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Nissan Leaf electric car 2021 review: e+ EV test


Here in 2021, it finally seems like Australia is ready to adopt electric cars, with interest on the rise and many, many new models of various shapes and sizes on the horizon.

Nissan, though, has been quietly chipping away at the EV market with its Leaf, which first launched in Australia way back in 2012 and was then refreshed with a new-gen model in mid-2019.

Featuring a larger battery for increased driving range. Featuring a larger battery for increased driving range.

But even the latest Leaf is beginning to look a little dated compared to the likes of the Kia EV6 and Hyundai Ioniq 5, so what is Nissan to do?

Introduce the new Leaf e+ of course, which features a larger battery for increased driving range, as well as a more potent electric motor for peppier performance.

But is the Nissan Leaf e+ the electric car to buy?

Does it represent good value for the price? What features does it come with?

New tech is always going to cost a premium, just look at how the latest flagship smartphones have crept well over $1000!

So, if you’re expecting to pay a little more for an electric car than a petrol or diesel-powered model, you’d be right on the money.

You can get into a base Nissan Leaf for $49,990 before on-road costs, but the new 2021 e+ raises the bar to $60,490. Ouch.

There is quite a long list of equipment to justify the price though, but both Leaf and Leaf e+ actually mirror each other in spec, meaning the $10,500 difference in price is due to the latter’s improved driving range, performance and charging – but more on those in a bit.

There is quite a long list of equipment to justify the price. There is quite a long list of equipment to justify the price.

As standard, the Leaf and Leaf e+ comes with 17-inch alloy wheels, keyless entry, rear privacy glass, heated front and rear outboard seats, heated steering wheel, and a leather and suede interior trim.

Drivers are also treated to a 7.0-inch multifunction display, which can be customised to show driving range, energy consumption and more.

Handling multimedia duties is an 8.0-inch multimedia touchscreen, with Apple CarPlay and Android Auto functionality, seven-speaker Bose sound system, digital radio and satellite navigation.

There are some noticeable omissions on the spec list, however, which are especially jarring given the Leaf e+’s forward-facing powertrain.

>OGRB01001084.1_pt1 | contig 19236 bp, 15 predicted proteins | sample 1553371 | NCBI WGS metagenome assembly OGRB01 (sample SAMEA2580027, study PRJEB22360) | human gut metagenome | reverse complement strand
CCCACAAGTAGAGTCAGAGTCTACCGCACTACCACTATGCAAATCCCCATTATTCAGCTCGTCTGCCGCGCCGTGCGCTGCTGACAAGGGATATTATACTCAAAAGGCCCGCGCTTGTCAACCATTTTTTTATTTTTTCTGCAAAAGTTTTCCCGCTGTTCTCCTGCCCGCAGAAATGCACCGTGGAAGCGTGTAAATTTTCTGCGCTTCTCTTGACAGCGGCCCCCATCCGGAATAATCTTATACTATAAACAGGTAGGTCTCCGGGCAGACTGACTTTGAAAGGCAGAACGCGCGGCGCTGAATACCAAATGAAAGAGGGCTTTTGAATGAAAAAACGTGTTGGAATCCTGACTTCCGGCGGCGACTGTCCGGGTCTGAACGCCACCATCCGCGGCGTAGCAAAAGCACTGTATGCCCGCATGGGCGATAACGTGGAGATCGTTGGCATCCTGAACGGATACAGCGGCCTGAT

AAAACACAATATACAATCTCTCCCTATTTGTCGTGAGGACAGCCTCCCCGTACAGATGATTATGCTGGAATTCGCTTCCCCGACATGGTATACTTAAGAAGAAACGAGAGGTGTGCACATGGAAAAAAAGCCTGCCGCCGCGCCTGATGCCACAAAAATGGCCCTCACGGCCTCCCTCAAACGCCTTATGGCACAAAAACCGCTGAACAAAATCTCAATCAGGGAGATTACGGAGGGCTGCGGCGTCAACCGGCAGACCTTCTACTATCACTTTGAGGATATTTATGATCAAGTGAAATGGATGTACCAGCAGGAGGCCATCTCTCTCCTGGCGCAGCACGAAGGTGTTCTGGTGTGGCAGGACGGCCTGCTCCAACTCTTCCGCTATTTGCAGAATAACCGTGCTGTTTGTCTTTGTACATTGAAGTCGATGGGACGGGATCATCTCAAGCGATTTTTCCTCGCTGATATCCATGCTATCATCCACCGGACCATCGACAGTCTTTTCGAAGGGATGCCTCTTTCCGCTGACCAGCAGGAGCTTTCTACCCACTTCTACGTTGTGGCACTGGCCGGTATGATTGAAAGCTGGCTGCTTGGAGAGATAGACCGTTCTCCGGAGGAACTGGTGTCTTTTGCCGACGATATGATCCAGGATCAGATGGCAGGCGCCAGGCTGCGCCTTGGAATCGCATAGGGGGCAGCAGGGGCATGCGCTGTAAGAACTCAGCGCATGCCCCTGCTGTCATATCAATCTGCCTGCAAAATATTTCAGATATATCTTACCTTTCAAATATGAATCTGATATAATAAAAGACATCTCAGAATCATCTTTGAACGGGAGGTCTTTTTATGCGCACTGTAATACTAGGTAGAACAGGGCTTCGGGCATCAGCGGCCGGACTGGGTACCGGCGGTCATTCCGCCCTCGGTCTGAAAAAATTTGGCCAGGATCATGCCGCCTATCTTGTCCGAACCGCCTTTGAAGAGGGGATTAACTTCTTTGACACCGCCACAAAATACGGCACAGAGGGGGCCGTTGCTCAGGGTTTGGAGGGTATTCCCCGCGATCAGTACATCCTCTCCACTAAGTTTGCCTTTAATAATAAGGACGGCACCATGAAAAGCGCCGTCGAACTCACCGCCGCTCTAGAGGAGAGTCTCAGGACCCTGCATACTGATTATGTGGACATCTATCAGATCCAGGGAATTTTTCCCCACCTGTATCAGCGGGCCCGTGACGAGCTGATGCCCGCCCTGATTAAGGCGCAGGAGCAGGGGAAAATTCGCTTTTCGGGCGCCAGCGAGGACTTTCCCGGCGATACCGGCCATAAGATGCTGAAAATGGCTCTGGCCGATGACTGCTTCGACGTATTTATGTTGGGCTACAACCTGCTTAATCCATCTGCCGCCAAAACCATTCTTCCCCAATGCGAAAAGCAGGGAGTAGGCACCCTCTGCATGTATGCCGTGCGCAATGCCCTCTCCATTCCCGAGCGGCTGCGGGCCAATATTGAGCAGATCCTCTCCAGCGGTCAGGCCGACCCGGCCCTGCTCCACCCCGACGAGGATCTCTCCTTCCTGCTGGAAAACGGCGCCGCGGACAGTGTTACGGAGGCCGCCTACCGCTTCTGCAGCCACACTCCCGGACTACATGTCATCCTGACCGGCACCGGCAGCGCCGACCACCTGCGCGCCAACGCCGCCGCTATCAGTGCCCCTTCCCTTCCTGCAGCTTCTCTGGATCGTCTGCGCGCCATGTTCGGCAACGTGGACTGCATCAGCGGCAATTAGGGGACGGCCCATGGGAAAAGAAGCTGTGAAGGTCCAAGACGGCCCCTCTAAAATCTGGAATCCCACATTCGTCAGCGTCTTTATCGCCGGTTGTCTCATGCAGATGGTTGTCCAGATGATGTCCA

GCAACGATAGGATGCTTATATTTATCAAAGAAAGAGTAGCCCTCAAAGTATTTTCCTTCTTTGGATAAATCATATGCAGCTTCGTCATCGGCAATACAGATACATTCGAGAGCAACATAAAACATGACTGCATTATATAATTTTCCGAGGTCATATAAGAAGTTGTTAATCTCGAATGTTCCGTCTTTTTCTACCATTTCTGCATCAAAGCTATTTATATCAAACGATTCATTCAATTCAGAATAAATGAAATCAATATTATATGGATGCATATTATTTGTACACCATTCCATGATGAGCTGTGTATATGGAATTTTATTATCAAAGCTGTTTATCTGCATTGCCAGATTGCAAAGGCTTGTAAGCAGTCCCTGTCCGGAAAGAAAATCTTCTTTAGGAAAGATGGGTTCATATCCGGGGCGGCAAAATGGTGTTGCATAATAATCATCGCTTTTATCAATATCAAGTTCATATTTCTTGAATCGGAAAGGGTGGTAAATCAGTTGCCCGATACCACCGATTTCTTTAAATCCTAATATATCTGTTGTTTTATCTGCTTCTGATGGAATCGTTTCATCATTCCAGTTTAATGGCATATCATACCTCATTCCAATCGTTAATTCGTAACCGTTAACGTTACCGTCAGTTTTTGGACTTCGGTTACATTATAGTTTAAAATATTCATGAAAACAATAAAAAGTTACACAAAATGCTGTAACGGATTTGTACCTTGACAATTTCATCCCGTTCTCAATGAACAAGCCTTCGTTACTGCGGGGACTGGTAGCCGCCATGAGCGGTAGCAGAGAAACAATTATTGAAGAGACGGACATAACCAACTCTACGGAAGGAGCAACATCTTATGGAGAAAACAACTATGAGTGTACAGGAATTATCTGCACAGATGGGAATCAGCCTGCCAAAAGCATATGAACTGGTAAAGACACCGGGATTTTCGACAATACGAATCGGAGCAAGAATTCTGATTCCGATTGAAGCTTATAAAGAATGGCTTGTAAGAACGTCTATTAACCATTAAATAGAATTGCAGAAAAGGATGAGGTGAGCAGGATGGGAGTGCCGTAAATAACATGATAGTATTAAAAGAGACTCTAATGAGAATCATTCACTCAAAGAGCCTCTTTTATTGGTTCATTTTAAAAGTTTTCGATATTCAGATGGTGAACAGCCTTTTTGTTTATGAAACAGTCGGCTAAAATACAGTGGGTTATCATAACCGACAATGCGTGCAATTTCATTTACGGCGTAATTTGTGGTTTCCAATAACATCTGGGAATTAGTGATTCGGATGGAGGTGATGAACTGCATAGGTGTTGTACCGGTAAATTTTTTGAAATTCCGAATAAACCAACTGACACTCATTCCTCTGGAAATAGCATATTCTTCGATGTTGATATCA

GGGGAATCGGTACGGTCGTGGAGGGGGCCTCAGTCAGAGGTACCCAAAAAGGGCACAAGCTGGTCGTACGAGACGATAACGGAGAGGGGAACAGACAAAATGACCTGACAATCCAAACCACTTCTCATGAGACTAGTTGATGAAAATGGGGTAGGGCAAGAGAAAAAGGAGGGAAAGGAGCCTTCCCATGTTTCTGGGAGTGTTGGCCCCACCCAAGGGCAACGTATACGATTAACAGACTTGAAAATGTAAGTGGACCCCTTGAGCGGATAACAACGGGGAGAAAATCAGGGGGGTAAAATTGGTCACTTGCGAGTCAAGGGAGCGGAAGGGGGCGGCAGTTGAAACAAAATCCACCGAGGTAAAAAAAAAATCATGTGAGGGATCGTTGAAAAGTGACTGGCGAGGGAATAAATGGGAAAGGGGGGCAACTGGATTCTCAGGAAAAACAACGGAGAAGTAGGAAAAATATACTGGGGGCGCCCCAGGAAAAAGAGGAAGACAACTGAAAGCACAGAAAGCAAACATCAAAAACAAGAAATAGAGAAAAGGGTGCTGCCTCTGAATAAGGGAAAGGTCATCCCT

There’s no wireless smartphone charger and there’s no head-up display, plus the park-brake is foot-operated, which is a big disappointment in a new car in 2021.

17-inch alloy wheels come standard. 17-inch alloy wheels come standard.

Is there anything interest about its design?

If you were expecting all electric cars to look like something out of Star Wars or Blade Runner, you might want to lower your expectations a tiny bit with the Nissan Leaf.

From the outside, the Leaf looks just… fine?

You can tell it’s an electric car because there aren’t big gaps in the front grille to let in air, and the sharp, angular styling helps the Leaf better cut through the air to maximise its driving range.

Step to the side and you’ll see a silhouette of a small hatchback, but spruced up with ‘Zero emissions’ badges and 17-inch wheels with low-rolling-resistance tyres.

The blacked-out C-pillar is kind of cool, and pinches the rear end a bit for a more stylish and even coupe-like roofline.

The Leaf looks just fine. The Leaf looks just fine.

That roof is finished off with a subtle spoiler that carries down into the half-blacked-out tailgate and sharp tail-lights. There’s also a little diffuser down there and, being an electric car, there are no exhaust outlets to ruin the plastic.

Inside, once again, the Leaf looks just fine.

The biggest thing that really stands the Leaf e+’s cabin apart from a conventional small hatchback is the shifter, which is now a small puck-like thing.

It still functions the same, you pull it towards you and down to chuck the Leaf in drive, it’s just not a gear stick, and is one of the only giveaways that the Leaf is an EV from the inside.

The 8.0-inch touchscreen dominates the centre stack, and it's great to see that, despite the Leaf’s futuristic feel, there are still buttons and switches for the climate controls, rather than being an all-touchscreen affair.

It might sound like I'm a fan of the way the Leaf e+ looks, but it doesn’t really break the mould in terms of styling.

Whether that is a good thing or a bad thing is completely up to you, as some would rather a more traditional looking vehicle, but I’d prefer a bit more zing in the style department.

How practical is the space inside?